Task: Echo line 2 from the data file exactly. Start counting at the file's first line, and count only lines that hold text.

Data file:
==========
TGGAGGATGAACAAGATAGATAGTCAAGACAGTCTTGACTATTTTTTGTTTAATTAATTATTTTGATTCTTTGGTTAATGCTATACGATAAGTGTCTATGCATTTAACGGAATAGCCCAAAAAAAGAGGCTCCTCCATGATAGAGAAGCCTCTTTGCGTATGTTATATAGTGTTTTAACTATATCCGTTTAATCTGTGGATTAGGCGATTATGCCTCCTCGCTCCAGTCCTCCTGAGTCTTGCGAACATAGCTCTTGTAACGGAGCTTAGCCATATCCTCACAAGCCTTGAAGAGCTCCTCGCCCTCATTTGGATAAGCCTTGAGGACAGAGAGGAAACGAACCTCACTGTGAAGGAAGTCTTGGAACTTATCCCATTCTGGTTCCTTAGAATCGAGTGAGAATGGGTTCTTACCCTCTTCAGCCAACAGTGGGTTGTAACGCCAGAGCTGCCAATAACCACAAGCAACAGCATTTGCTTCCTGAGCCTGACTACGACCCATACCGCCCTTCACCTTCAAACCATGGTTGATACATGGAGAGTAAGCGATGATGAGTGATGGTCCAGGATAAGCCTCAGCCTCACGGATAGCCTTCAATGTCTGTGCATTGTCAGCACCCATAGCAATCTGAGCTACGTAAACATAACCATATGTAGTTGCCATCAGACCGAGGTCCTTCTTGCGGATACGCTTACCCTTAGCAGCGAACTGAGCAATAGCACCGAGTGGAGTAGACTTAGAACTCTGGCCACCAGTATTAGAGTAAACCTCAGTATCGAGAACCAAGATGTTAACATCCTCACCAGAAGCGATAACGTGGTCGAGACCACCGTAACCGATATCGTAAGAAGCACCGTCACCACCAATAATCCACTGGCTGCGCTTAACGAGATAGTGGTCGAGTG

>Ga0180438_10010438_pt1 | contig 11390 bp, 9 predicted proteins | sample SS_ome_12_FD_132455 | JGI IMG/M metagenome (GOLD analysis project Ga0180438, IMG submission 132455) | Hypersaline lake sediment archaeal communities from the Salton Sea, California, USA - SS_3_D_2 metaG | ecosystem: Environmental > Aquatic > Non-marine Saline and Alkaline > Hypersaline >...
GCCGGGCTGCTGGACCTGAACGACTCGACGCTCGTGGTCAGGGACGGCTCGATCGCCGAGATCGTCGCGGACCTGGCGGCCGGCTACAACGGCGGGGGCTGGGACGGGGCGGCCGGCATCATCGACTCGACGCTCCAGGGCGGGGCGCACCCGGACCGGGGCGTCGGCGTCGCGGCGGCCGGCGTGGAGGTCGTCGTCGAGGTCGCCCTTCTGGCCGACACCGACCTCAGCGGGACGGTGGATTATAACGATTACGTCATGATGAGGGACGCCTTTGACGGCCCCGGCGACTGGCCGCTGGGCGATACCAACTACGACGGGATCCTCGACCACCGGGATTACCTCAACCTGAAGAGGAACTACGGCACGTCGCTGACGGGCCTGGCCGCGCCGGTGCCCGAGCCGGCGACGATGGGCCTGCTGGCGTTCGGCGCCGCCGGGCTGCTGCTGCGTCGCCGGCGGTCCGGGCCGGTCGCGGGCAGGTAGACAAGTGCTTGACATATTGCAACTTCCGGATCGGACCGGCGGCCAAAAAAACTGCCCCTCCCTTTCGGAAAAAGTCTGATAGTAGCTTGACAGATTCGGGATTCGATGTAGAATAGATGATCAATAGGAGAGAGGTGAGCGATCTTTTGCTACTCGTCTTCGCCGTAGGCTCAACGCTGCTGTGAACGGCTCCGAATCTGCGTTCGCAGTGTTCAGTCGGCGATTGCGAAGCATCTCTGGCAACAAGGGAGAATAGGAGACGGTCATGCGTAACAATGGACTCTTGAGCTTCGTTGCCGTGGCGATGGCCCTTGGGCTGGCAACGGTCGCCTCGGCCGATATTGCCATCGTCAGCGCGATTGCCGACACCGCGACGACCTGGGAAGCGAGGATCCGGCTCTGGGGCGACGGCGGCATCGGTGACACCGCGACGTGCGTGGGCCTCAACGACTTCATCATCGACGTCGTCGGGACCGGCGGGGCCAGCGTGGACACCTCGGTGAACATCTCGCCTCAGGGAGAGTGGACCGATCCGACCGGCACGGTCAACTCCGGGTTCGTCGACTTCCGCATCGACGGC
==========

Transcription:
>Ga0180438_10010438_pt1 | contig 11390 bp, 9 predicted proteins | sample SS_ome_12_FD_132455 | JGI IMG/M metagenome (GOLD analysis project Ga0180438, IMG submission 132455) | Hypersaline lake sediment archaeal communities from the Salton Sea, California, USA - SS_3_D_2 metaG | ecosystem: Environmental > Aquatic > Non-marine Saline and Alkaline > Hypersaline >...